Female Student Network Trust (FSNT), an organisation that advocates the rights of female students in tertiary institutions, raised the national flag high when it won the first edition of the unesco Prize for Girls and Women’s Education.FSNT and the Directorate of Early Childhood Education in the Indonesian ministry of Education beat 51 other nominees to land the prestigious global award. The two laureates will each receive an award of $50 000 at an official ceremony in Beijing, China, next week.
The prize is funded by the Government of China. In a statement, unesco directorgeneral Mrs Irina Bokova announced the two laureates of the first edition of the global prize in recognition of their innovative projects. FSNT was recognised for its initiative titled “Empowerment of Tertiary Education Female Students through Leadership Development and Mentorship Programmes.” The initiative stems from a baseline survey which explored the indicators, prevalence and awareness level of sexual harassment within learning environments, particularly in tertiary education.
It advocates improving the accountability of authorities in creating favourable learning environments for girls and women. The organisation works with Higher and Tertiary Education, Science and Technology Development and Women’s Affairs ministries and carries out policy, advocacy, counselling and legal support as well as mentorship programmes.
The Indonesian Directorate of Early Childhood Education was rewarded for its project: “Improving Access and Quality of Girls’ Education through CommunityBased Early Childhood Education and EarlyYear Gender Mainstreaming”. “The two organisation will each receive an award of US$50 000 during an official ceremony in Beijing, China, as part of an international seminar on girls and women’s education from 4 to 8 June 2016,” said Mrs Bokova.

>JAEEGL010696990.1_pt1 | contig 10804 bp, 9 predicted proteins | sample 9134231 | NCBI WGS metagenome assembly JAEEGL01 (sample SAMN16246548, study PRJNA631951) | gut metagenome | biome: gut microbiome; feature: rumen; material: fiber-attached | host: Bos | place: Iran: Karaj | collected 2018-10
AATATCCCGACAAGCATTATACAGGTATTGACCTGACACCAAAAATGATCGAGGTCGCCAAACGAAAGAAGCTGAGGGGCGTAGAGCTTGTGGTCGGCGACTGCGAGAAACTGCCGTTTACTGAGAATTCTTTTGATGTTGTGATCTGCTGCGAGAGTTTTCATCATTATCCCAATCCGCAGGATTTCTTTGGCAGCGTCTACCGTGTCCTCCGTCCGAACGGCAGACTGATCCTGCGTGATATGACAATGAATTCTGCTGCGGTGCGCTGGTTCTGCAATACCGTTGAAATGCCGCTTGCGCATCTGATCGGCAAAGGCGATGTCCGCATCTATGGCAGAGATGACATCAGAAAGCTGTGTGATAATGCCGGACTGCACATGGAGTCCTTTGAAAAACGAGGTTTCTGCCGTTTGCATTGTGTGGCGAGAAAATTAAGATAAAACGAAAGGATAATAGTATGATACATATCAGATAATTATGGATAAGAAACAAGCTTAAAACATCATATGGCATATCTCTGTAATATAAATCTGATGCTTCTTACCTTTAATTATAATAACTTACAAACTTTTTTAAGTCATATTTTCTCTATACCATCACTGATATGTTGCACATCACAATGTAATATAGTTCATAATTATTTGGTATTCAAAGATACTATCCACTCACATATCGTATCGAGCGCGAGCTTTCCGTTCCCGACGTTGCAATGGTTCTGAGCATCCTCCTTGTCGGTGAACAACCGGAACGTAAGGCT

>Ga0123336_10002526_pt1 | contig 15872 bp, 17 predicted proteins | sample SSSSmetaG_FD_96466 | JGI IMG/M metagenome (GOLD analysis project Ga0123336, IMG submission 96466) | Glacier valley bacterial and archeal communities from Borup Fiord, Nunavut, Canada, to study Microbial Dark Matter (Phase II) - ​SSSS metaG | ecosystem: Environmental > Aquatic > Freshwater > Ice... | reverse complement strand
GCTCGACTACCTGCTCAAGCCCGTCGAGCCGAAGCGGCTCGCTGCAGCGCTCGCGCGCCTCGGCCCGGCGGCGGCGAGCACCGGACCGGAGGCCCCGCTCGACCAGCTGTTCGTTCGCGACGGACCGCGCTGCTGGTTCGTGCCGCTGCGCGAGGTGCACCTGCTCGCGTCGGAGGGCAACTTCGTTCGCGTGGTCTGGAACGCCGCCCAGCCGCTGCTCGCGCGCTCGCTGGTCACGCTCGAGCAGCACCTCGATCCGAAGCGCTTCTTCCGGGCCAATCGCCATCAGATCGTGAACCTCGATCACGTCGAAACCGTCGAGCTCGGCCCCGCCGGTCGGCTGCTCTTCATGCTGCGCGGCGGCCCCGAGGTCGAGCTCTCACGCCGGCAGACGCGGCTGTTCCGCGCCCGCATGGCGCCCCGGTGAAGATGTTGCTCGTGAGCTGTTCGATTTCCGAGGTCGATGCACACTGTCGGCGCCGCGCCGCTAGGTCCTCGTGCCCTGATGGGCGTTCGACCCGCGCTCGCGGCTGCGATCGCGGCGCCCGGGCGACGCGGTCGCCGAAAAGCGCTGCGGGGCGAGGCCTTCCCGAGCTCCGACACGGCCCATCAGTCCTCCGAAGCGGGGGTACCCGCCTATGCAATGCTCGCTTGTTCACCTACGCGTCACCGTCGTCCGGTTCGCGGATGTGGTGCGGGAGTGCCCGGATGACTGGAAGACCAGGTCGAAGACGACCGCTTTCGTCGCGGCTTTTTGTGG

She said the unesco Prize for Girls and Women’s Education was established by unesco’s executive board last year to honour the outstanding contributions and innovations of individuals, institutions and organizations engaged in promoting and advancing girls and women’s education. “It is the first UNESCO prize to address this theme,” said Bokova. “The prize contributes to the attainment of Sustainable Development Goals four on education and five on gender, quality and supports UNESCO’s global priorities included in the Mediumterm Strategy 20142021 and the Gender Equality Action Plan 20142021 (GEAP11).
” Higher and Tertiary Education, Science and Technology Development Minister Professor Jonathan Moyo commended the FSNT for its efforts which earned the organization international recognition. He said the award was not for them alone as an organisation but for the nation at large. Prof Moyo described the award as a “very instructive intervention” calling the government’s attention to serious problems bedeviling the country’s higher and tertiary education institutions.
“There is need for these institutions to come up with viable policies to deal with the problem of sexual harassment,” he said. “We understand that generally the expectation would be for these institutions to deal with this challenge themselves as part of their responsibility. They do indeed try but it is not always the case that higher and tertiary institutions prioritise interventions that address the problem. “It is therefore significant that we get a complementary role from civil society that education is not just the responsibility for the institutions, but it is a collective responsibility. That society creates a conducive learning environment.”
The call for nominations was made on March 8, the day set aside for commemorating International Women’s Day. The laureates were seclected by the director general of UNESCO on the basis of recommendations of an international jury that met on May 4 and 5. A total of 53 nominations were submitted to the UNESCO from around the globe. Zimbabwe submitted three nominees—Campaign for Female Education (CAMFED) Zimbabwe, FNST and Shamwari Yemwanasikana.